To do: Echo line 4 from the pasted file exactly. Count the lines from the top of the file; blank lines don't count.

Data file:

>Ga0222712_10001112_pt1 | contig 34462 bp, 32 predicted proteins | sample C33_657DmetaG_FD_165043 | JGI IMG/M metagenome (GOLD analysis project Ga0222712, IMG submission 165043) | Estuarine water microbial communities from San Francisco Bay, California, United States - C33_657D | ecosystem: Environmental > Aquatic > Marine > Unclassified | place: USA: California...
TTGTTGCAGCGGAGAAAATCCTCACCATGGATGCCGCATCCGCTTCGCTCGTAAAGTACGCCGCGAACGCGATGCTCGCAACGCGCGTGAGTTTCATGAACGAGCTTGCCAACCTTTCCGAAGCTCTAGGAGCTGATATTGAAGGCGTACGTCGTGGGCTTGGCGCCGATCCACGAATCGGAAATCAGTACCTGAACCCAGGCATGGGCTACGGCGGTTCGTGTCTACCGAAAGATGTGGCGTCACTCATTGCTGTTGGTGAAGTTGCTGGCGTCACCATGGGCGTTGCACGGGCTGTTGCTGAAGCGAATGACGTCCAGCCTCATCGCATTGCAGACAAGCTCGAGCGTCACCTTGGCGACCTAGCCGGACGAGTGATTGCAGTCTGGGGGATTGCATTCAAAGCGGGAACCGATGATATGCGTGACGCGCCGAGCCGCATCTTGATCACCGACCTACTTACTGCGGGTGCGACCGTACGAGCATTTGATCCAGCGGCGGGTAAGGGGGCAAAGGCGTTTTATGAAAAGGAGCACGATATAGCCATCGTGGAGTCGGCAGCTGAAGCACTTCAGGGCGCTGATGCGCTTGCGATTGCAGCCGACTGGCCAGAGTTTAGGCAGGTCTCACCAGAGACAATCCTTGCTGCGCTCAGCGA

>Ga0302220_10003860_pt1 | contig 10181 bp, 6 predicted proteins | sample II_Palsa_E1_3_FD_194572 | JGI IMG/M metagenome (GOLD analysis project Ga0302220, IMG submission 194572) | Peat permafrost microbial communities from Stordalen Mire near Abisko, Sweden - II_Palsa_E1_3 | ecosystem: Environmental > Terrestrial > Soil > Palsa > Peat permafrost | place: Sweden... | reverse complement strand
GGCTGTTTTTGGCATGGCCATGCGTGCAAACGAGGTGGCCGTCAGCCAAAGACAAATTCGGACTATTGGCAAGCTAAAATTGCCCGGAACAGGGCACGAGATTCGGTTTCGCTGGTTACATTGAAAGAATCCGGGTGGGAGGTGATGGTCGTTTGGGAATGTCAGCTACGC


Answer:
GGCTGTTTTTGGCATGGCCATGCGTGCAAACGAGGTGGCCGTCAGCCAAAGACAAATTCGGACTATTGGCAAGCTAAAATTGCCCGGAACAGGGCACGAGATTCGGTTTCGCTGGTTACATTGAAAGAATCCGGGTGGGAGGTGATGGTCGTTTGGGAATGTCAGCTACGC